As summer ends, leaves begin to fall from the trees and the winter’s chill envelopes the air, and wild animals need to prepare for the harsh months ahead. In these early autumn days, you may see birds flying around carrying foods such as seeds in their beaks. This is part of a behaviour called food caching.
Many birds collect foods such as seeds and nuts and put them in hiding places to find later on when food is more scarce. Birds can store hundreds of seeds a day and remember where they are months later. Chickadees and Titmice have larger brains in the winter to help them remember their food cache locations.
If you want to know more about food caching and how you can help, please read on.
What is food caching?
Food caching is a survival behaviour found in certain birds and mammals. It is a year-round activity for some, but for many, it is a seasonal one. Essentially, they collect foods like nuts and seeds and put them in hiding places to find later on when food is more scarce.
Birds usually push food into crevices in the ground or trees and use surrounding objects and soil to cover these hiding places. It is a strategy of hoarding food to ensure they have a constant supply over the cold winter months and to avoid competition from other animals.
Lots of time and effort is put into this activity, with some species working to store hundreds of seeds a day in different places and remarkably remembering where most are even months later.
Why do birds cache food?
For those who cache food seasonally, it is a tactic to enable them to survive harsh conditions in the winter months when food is scarce. It can also be useful for birds who would be at risk of being caught by a predator if they ate their food directly where they found it.
Scatter-hoarding is a specific caching behaviour involving hiding food in multiple locations. This works to stop other animals from finding their entire stock and accommodate minor environmental changes, such as trees falling or rain washing away the supply.
Which birds cache food?
Several species of birds cache their food in a multitude of fascinating ways. Chickadees, Nuthatches, Titmice, Jays, Woodpeckers and Shrikes all participate in caching behaviour.
Research has shown that for Chickadees and Titmice, their brain physically grows whilst they are food caching. The hippocampus, the part of the brain used for memory, actually gets bigger during autumn and winter, enabling these species to remember all the hiding spots for their food.
Other species that cache don’t necessarily have a physiological response like this and instead seem to cache within their territories to recover for later on.
Ravens and Scrub jays cache discreetly – behind structures or in shady locations – so that others can’t see where they’re hiding food, ensuring their hiding spots are known only to them.
Which foods do birds cache?
Nuts and seeds are the most popular items to cache as they are high in protein and fat and are less subject to degradation over time.
Chickadees cache black oil sunflower seeds. They usually eat a small amount and then hide the rest under bark, dead leaves, pine needles and in the ground.
Nuthatches cache heavier, shelled seeds like sunflower seeds. They hide them in tree trunks, the underside of branches, or under a shingle.
Titmice cache large seeds in bark, woodpiles and branches.
Larger birds like Crows and Nutcrackers are highly adapted to long-term caching, so they can carry lots of food in one go. Clark’s nutcrackers have been shown to carry up to an impressive 70 pinyon seeds at once.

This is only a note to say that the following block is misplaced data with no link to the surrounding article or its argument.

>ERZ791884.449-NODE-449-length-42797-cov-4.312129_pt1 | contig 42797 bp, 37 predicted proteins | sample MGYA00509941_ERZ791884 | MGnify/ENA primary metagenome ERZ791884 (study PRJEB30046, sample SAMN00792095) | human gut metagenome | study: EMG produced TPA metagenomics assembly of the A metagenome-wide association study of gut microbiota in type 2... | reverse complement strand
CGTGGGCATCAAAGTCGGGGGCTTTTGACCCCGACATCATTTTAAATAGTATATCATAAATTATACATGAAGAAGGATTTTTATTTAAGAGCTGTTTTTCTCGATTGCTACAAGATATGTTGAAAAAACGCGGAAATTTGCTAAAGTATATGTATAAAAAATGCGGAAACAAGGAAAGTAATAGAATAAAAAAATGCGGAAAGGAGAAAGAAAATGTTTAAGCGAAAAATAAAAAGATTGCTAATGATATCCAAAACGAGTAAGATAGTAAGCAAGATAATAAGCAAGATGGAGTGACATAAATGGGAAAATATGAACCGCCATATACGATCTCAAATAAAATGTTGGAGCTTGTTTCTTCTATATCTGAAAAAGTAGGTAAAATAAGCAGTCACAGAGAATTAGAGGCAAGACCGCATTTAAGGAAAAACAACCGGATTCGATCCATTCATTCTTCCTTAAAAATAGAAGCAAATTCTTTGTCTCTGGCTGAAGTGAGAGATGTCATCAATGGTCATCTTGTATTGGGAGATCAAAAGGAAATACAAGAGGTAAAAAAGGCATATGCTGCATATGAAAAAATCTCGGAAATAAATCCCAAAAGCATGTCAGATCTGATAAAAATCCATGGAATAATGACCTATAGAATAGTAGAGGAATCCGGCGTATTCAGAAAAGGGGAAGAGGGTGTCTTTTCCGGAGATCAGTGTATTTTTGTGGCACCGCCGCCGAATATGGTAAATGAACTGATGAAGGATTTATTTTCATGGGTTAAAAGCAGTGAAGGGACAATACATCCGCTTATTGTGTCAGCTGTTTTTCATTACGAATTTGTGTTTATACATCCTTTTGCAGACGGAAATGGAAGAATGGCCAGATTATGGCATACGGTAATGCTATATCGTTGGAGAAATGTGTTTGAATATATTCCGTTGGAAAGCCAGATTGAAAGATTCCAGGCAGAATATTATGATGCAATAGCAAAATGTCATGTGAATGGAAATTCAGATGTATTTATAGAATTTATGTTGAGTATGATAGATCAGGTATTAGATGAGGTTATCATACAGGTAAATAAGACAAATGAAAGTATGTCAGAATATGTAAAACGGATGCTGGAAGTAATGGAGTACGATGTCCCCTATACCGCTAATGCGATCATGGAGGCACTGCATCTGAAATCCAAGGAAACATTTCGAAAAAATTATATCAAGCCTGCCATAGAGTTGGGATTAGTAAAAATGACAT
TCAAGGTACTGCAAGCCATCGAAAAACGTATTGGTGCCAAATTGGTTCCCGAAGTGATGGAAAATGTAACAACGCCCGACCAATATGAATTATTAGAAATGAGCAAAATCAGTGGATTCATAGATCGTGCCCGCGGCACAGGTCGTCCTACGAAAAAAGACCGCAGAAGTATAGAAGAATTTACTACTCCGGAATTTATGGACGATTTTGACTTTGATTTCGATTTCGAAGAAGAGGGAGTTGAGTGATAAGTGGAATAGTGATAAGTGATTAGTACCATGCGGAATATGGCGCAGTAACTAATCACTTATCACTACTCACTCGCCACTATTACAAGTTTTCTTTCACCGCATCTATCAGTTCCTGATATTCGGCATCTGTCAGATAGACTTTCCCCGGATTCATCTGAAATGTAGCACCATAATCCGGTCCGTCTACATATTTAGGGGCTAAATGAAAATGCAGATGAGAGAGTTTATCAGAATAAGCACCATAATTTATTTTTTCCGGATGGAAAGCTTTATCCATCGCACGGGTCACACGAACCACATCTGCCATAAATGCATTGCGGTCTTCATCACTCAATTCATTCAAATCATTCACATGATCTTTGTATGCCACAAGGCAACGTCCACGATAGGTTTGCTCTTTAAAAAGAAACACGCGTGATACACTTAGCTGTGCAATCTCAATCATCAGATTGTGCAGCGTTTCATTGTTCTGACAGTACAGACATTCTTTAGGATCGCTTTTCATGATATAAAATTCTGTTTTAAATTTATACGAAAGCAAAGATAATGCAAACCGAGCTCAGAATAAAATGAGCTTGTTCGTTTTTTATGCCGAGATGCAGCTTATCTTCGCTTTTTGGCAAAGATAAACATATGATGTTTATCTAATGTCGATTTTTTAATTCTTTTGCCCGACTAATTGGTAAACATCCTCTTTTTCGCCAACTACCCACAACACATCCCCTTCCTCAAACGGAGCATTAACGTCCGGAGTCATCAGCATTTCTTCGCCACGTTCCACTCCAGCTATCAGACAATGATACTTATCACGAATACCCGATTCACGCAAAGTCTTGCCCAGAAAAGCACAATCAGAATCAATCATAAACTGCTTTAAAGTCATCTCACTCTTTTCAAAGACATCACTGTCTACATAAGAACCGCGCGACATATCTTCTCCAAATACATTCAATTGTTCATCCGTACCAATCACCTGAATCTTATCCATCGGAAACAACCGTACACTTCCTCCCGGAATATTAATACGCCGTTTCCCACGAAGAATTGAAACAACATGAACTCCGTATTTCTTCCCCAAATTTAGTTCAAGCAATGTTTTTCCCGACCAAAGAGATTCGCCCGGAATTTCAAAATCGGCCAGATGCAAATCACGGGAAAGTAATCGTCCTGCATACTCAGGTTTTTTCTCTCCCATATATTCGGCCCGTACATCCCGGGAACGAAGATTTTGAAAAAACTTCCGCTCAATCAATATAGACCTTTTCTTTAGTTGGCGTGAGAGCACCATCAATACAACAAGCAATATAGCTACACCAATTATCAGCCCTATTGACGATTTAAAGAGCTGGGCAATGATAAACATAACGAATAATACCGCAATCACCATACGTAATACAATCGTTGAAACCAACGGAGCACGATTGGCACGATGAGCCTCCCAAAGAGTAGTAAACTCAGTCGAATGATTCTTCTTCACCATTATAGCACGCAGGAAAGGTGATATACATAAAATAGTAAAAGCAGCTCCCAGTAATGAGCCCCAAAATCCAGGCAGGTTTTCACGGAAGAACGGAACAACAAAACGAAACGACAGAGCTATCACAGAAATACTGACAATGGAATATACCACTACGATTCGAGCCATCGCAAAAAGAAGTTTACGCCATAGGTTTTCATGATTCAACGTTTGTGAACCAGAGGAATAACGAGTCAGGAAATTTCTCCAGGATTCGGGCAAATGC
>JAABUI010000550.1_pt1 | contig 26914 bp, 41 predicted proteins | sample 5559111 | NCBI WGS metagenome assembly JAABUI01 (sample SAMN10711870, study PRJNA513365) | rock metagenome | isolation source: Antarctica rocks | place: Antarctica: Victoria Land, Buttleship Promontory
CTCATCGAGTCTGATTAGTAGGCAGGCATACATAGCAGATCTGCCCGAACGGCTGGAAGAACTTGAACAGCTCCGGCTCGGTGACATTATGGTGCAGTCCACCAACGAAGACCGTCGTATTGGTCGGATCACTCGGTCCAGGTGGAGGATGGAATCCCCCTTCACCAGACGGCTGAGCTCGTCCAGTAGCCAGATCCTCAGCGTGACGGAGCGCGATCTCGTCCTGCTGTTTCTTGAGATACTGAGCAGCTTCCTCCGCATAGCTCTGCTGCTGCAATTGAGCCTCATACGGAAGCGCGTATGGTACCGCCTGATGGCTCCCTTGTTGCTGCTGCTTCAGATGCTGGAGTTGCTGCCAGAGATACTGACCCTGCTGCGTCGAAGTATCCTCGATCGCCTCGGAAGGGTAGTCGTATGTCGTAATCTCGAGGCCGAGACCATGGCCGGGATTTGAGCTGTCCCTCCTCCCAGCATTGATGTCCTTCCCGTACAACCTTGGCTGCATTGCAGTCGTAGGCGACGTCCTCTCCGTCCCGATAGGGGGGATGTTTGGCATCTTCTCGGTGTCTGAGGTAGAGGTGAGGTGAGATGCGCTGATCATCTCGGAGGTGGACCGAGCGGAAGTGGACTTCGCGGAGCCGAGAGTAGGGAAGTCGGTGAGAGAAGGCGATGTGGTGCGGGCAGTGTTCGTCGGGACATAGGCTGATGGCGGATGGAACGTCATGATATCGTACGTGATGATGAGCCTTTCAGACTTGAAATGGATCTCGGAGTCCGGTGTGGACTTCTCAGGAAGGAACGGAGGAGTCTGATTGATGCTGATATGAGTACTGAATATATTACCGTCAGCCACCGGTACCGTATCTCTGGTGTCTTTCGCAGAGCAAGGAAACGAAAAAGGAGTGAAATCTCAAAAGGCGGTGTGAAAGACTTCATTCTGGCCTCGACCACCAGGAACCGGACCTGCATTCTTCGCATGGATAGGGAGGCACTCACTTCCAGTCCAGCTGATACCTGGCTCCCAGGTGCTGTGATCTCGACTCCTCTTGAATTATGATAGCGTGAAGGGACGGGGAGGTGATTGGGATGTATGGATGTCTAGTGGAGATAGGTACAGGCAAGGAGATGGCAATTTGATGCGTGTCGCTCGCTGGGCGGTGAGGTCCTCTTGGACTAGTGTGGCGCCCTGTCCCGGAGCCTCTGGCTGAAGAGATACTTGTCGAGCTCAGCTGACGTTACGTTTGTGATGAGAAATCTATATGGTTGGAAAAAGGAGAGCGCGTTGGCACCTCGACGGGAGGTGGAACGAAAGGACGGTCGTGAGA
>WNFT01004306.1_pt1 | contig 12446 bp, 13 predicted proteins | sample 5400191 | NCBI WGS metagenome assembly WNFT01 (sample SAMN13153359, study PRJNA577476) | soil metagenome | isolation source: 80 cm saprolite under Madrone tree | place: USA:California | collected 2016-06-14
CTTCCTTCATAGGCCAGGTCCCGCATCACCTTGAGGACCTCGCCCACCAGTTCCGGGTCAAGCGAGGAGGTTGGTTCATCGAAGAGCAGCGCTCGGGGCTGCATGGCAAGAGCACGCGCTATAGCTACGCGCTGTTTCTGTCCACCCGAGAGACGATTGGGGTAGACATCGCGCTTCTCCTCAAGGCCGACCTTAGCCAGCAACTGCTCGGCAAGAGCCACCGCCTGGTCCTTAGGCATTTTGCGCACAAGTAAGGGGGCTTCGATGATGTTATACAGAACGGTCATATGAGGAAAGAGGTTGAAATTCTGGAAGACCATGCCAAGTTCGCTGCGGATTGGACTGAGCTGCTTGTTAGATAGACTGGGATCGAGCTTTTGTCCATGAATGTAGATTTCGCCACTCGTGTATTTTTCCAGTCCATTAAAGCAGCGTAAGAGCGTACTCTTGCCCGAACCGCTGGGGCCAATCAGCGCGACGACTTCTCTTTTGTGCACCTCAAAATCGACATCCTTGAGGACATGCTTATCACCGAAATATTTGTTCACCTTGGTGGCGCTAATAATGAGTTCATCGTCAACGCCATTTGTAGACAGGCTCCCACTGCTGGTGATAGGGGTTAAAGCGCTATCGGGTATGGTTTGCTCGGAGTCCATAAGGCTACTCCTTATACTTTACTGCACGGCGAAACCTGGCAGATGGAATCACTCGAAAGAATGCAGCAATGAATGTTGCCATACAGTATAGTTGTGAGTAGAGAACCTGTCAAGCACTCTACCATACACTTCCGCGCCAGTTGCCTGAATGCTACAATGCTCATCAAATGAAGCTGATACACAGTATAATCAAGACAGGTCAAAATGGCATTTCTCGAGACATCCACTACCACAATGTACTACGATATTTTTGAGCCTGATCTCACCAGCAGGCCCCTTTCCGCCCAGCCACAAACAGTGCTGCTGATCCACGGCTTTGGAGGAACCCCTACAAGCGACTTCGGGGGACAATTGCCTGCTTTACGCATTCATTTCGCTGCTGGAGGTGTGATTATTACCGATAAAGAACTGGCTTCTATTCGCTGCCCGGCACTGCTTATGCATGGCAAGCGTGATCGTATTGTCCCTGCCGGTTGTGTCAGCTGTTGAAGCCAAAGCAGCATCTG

Jay’s cache peanuts, sunflower seeds, acorns and pine nuts in the ground. It is thought that each adult blue jay will cache thousands of acorns, beechnuts and hazelnuts over the autumn season.
The Acorn woodpecker carries out a dynamic and complicated process of food caching. It collects acorns and places them in excavated cavities in a tree, one acorn per hole. However, as the acorns dry, they get smaller and need to constantly be moved to new spots that can hold them. The Woodpecker spends her time transferring these acorns around, ensuring they don’t fall out of the tree.
Shrikes take a rather sinister approach to food caching. Rightfully nicknamed ‘butcher bird’, the shrike caches its prey. They hunt small rodents, insects, and other birds with deadly, sharp beaks. They bring their kills back to their nests and hang them onto thorny branches for later consumption.
Eastern-screech owls also cache their prey. These owls store their prey in tree cavities and man-made structures like abandoned buildings. If their prey becomes frozen due to the low temperatures, they incubate it to thaw it out, deforesting it.
How can you help birds with their caching behaviour?
Food caching is a behaviour essential to the survival of many bird species, especially in the long winter months. Birds need a constant food supply to preserve many important physiological processes such as building body fat reserves, relieving stress and maintaining overall health.
Consider placing a foundation feeder in your garden filled with seeds and nuts to support local birds. Foundational feeders are ideally filled with food 24/7 so birds can ensure that they’ll have a reliable source of energy when visiting your garden.
Here is a list of some key ingredients to fill up a bird feeder with:
- Sunflower seeds: rich in essential protein and unsaturated fats
- Nyjer seeds: small black seeds that are rich in fat and oil
- Bread crumbs, cheese, rice and cereal: some foods that you’ve left over from meals can also be added to your feeder – just make sure they’re safe for birds to eat
- Water: add a little birdbath alongside the feeder for hydration
Especially during the winter months, keep a close eye on monitoring it to be sure there’s enough supply of bird food. You should probably expect to fill it up approximately every four days.
Check out this video on how to make a simple bird feeder for your garden: